Bills

Objections

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OBJECTIONS. Civil and Criminal law in Kenya.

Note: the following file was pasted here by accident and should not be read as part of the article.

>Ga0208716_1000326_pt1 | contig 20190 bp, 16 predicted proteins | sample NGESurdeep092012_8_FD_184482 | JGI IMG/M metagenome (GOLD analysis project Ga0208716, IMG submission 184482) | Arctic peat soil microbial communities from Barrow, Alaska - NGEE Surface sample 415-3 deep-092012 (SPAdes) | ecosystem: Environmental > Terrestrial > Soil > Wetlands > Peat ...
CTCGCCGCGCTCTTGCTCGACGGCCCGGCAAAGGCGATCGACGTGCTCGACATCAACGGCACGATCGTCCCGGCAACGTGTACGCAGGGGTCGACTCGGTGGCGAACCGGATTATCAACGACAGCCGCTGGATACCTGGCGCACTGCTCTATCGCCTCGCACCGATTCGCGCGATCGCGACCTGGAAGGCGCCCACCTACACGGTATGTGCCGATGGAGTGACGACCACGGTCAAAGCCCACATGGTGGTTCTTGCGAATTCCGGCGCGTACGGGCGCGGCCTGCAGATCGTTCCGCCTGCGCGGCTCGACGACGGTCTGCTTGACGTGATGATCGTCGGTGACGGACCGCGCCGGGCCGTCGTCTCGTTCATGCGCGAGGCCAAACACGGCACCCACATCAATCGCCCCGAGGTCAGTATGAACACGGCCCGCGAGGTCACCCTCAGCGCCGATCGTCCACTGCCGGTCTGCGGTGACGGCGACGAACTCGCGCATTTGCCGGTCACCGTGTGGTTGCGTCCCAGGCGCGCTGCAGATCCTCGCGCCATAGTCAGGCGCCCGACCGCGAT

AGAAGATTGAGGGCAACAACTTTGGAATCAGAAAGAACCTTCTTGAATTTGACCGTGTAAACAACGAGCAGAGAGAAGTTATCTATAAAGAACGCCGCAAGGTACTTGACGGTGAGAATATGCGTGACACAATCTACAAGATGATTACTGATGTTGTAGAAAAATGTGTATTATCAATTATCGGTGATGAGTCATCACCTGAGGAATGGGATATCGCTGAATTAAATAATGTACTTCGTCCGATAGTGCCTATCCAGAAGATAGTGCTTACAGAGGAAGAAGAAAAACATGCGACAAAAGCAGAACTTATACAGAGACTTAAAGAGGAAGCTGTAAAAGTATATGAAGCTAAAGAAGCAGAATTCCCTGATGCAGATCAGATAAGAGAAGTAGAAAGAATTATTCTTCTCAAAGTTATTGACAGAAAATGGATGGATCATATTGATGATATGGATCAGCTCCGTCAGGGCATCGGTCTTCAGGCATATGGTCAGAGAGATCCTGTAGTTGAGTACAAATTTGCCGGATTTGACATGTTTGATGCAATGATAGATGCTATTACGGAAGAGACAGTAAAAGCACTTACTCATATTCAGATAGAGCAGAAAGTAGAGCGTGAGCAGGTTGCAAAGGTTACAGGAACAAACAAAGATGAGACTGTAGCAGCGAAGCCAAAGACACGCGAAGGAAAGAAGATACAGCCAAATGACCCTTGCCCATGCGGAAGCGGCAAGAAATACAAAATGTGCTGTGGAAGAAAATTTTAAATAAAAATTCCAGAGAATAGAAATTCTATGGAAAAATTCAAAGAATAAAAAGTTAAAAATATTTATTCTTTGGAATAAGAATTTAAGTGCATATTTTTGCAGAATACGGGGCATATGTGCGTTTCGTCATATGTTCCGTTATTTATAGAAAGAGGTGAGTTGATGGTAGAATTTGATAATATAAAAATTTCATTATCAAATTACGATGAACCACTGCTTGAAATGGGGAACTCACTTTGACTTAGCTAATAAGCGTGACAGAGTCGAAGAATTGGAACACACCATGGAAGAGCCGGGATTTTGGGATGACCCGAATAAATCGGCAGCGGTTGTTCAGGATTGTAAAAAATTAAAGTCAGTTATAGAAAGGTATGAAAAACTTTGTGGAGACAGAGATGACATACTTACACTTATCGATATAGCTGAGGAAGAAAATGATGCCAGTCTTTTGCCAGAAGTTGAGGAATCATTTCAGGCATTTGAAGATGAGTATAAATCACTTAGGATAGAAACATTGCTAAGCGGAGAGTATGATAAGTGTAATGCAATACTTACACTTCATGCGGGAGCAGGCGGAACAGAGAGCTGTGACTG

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  i | Page  Table of Contents LIST OF ABBREVIATIONS................................................................................................ ii   LIST OF STATUTES .......................................................................................................... iii   LIST OF CASES.................................................................................................................. iv   1   Introduction ................................................................................................................... 1   1.1   Definition of Objection ........................................................................................... 1   1.2   Purpose of Objections ............................................................................................. 2   1.3   Factors for Consideration in Objections................................................................... 3   1.3.1   Relevance: ....................................................................................................... 3   1.3.2   Reliability ........................................................................................................ 3   1.3.3   Legality: .......................................................................................................... 4   1.4   Preparation and Procedure of Making Objections. ................................................... 4   1.5   Ethical Considerations on Objections ...................................................................... 6   2   Preliminary Objections ................................................................................................... 7   2.1   Definition ................................................................................................................ 7   2.2   The Nature of Preliminary Objections ..................................................................... 7   2.2.1   Lack of Jurisdiction.......................................................................................... 8   2.2.2   Breach of Law and Rules of Procedure............................................................. 8   2.2.3   Lack of specificity in Pleadings ........................................................................ 8   2.2.4   Legal Inaccuracies of Pleadings ....................................................................... 9   2.2.5   Lack of Capacity .............................................................................................. 9   2.2.6   Prior Litigation ................................................................................................ 9   3   Trial Objections ............................................................................................................. 9   3.1   Introduction ............................................................................................................ 9   3.2   Types of Trials Objections .................................................................................... 10   3.3   Common trial objections ....................................................................................... 11   3.4   The Art of Trial Objections ................................................................................... 13   3.5   Making of Trial Objections ................................................................................... 14   3.6   Responding to Trial Objections ............................................................................. 15   BIBLIOGRAPHY ............................................................................................................... 17   ANNEXURE ...................................................................................................................... 19    ii | Page   LIST OF ABBREVIATIONS HCC High Court Case LSK Law Society of Kenya PO Preliminary Objection  iii | Page   LIST OF STATUTES Civil Procedure Act Civil Procedure Rules 2010 Criminal Procedure Code Evidence Act, Cap 80 Law of Succession Act (Cap 160) Probate and Administration Rules, 1980  iv | Page   LIST OF CASES 1.   Avtar Singh Bhamra & Another vs Oriental Commercial Bank Civil suit No. 53 of 2004 2.   Hudson Liase Wailbwa vs AG NBI HCC No 2714 of 1987.   3.   Kashbhsi vs Sempagawa 1976 E.A 16 4.   Mary Wambui Munene  –  vs- Peter Gichuki Kingara and Six Others [2014] eKLR Petition No. 7 of 2013   5.   Mukisa Biscuit Company vs West End Distributors Limited  [1969] EA 696 6.    Ndirangu v Republic [1959] EA 875 7.   Owners of Motor Vessel “Lilian S” vs Caltex Oil Kenya (1989) KLR 1 8.   Quick Enterprises Ltd  –  vs- Kenya Railways Corporation Kisumu HCCC No. 22 of 1999. 9.   Republic v Mark Lloyd Stevenson [2016] eKLR, Crim. Revision No. 1 of 2016 10.   United States v Boney 977 2d 624 [D.C CIP 1992]  1 | Page   1   Introduction riminal trials and civil proceedings rely on the advocates’ submissions, evidence tendered in support of those submissions, and objections to either the submissions or evidence, or both. 1  You run the risk of being undermined by your opponent if you do not know when and how to object. As the proponent, you should  be guided by the limits of what you can do or say. Failure to adhere to this principle means that you run the risk of being overrun by your opponent’s well -timed objections. It is therefore imperative that every prosecutor and defense lawyer be well-versed in the rules of evidence, civil and criminal procedure, as well as learned in the skill of effective legal research and writing. 2  Your litigation abilities within the courtroom may well depend on it, if the judge is to understand and trust your knowledge of the law. 3   1.1   Definition of Objection Black’s Law Dictionary defines an  objection as a formal statement opposing an occurrence in court, requiring the judge to make an immediate ruling on it. 4  The occurrence objected to may be either a witness’s testimony or evidence that violates evidentiary rules or rules of procedure. 5  Usually, the objecting party must state the basis for the objection, to enable them appeal an unfavourable ruling. 6  The various types of objections are: a)   Preliminary Objections: These are raised before the actual hearing of the case and is determined based on merit, 7  for example, where a pleading is erroneously prepared and is in breach of a mandatory statutory provision.  b)   Trial Objections: These are divided into form and content objections. 8  They are objections to the form of questions as well as the evidence proffered within the courtroom setting. 9   1   Dan T Coenen, ‘Free Speech and the Law of Evidence’ (2018) 68 Duke LJ 639.   2   Gary Goodpaster, ‘On the Theory of American Adversary Criminal Trial’ (1987) 78 J. Crim. L. & Criminology 118. 3  ibid. 4  West Group,  Black’s Law Dictionary, 7th Ed   (Bukupedia 1999). 5   John C Busby, ‘Objection’ (  LII / Legal Information Institute , 2 November 2009) <https://www.law.cornell.edu/wex/objection> accessed 8 May 2019. 6   Carlton Fields, ‘The Keys to Preserving Error for Appeal’ ( Carlton Fields ) <https://www.carltonfields.com/insights/publications/2018/the-keys-to-preserving-error-for-appeal> accessed 8 May 2019. 7   Hari Shankar, ‘The Concept of Preliminary Objections in Law’ < http://harishankar.org/blog/entry.php/the-concept-of-preliminary-objections-in-law> accessed 8 May 2019. C